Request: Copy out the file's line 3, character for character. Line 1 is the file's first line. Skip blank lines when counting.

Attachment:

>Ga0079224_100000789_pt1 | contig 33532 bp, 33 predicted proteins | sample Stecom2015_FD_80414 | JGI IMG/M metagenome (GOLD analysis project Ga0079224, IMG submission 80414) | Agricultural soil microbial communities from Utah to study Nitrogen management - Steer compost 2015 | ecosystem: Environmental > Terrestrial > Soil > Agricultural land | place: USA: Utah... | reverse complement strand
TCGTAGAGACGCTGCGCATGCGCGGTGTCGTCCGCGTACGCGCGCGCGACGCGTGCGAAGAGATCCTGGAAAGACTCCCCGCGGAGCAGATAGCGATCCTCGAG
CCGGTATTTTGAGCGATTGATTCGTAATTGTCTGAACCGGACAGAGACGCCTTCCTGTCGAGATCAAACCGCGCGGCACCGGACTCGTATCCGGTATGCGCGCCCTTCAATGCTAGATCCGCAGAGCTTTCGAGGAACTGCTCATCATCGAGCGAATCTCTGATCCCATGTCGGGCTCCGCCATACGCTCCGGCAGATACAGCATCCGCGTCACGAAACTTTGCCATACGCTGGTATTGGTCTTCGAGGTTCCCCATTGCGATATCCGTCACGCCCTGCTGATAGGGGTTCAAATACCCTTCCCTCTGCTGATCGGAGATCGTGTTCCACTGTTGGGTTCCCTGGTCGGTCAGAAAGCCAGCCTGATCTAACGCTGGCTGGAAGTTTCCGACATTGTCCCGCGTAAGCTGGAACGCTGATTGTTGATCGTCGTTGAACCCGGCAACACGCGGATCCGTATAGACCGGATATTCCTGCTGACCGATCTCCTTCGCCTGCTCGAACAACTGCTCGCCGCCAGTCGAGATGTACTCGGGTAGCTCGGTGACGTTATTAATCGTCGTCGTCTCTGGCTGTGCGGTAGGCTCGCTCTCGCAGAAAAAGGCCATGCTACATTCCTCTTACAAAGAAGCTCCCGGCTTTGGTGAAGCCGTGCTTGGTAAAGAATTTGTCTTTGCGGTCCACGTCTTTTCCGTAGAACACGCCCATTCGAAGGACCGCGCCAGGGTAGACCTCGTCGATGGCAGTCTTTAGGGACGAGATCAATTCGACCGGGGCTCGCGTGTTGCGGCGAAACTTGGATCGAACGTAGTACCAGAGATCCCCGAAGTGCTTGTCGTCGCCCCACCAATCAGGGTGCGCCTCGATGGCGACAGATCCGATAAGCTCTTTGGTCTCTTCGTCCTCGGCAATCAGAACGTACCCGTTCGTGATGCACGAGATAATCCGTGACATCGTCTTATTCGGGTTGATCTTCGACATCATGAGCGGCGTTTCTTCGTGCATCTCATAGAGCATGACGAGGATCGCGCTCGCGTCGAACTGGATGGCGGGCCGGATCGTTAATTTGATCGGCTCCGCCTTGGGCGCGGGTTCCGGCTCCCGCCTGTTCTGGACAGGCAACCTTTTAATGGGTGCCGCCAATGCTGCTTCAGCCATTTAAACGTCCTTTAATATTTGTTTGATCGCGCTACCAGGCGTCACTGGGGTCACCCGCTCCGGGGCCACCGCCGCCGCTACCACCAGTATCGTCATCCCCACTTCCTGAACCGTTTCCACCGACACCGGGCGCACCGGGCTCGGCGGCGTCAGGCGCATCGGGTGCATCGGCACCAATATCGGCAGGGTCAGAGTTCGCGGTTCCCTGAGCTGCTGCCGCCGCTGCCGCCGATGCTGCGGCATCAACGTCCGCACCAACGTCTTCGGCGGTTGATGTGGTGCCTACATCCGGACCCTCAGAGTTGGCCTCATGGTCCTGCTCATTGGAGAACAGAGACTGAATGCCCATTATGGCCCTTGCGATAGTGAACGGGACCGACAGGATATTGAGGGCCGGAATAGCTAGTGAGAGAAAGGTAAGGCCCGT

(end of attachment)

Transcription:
CCGGTATTTTGAGCGATTGATTCGTAATTGTCTGAACCGGACAGAGACGCCTTCCTGTCGAGATCAAACCGCGCGGCACCGGACTCGTATCCGGTATGCGCGCCCTTCAATGCTAGATCCGCAGAGCTTTCGAGGAACTGCTCATCATCGAGCGAATCTCTGATCCCATGTCGGGCTCCGCCATACGCTCCGGCAGATACAGCATCCGCGTCACGAAACTTTGCCATACGCTGGTATTGGTCTTCGAGGTTCCCCATTGCGATATCCGTCACGCCCTGCTGATAGGGGTTCAAATACCCTTCCCTCTGCTGATCGGAGATCGTGTTCCACTGTTGGGTTCCCTGGTCGGTCAGAAAGCCAGCCTGATCTAACGCTGGCTGGAAGTTTCCGACATTGTCCCGCGTAAGCTGGAACGCTGATTGTTGATCGTCGTTGAACCCGGCAACACGCGGATCCGTATAGACCGGATATTCCTGCTGACCGATCTCCTTCGCCTGCTCGAACAACTGCTCGCCGCCAGTCGAGATGTACTCGGGTAGCTCGGTGACGTTATTAATCGTCGTCGTCTCTGGCTGTGCGGTAGGCTCGCTCTCGCAGAAAAAGGCCATGCTACATTCCTCTTACAAAGAAGCTCCCGGCTTTGGTGAAGCCGTGCTTGGTAAAGAATTTGTCTTTGCGGTCCACGTCTTTTCCGTAGAACACGCCCATTCGAAGGACCGCGCCAGGGTAGACCTCGTCGATGGCAGTCTTTAGGGACGAGATCAATTCGACCGGGGCTCGCGTGTTGCGGCGAAACTTGGATCGAACGTAGTACCAGAGATCCCCGAAGTGCTTGTCGTCGCCCCACCAATCAGGGTGCGCCTCGATGGCGACAGATCCGATAAGCTCTTTGGTCTCTTCGTCCTCGGCAATCAGAACGTACCCGTTCGTGATGCACGAGATAATCCGTGACATCGTCTTATTCGGGTTGATCTTCGACATCATGAGCGGCGTTTCTTCGTGCATCTCATAGAGCATGACGAGGATCGCGCTCGCGTCGAACTGGATGGCGGGCCGGATCGTTAATTTGATCGGCTCCGCCTTGGGCGCGGGTTCCGGCTCCCGCCTGTTCTGGACAGGCAACCTTTTAATGGGTGCCGCCAATGCTGCTTCAGCCATTTAAACGTCCTTTAATATTTGTTTGATCGCGCTACCAGGCGTCACTGGGGTCACCCGCTCCGGGGCCACCGCCGCCGCTACCACCAGTATCGTCATCCCCACTTCCTGAACCGTTTCCACCGACACCGGGCGCACCGGGCTCGGCGGCGTCAGGCGCATCGGGTGCATCGGCACCAATATCGGCAGGGTCAGAGTTCGCGGTTCCCTGAGCTGCTGCCGCCGCTGCCGCCGATGCTGCGGCATCAACGTCCGCACCAACGTCTTCGGCGGTTGATGTGGTGCCTACATCCGGACCCTCAGAGTTGGCCTCATGGTCCTGCTCATTGGAGAACAGAGACTGAATGCCCATTATGGCCCTTGCGATAGTGAACGGGACCGACAGGATATTGAGGGCCGGAATAGCTAGTGAGAGAAAGGTAAGGCCCGT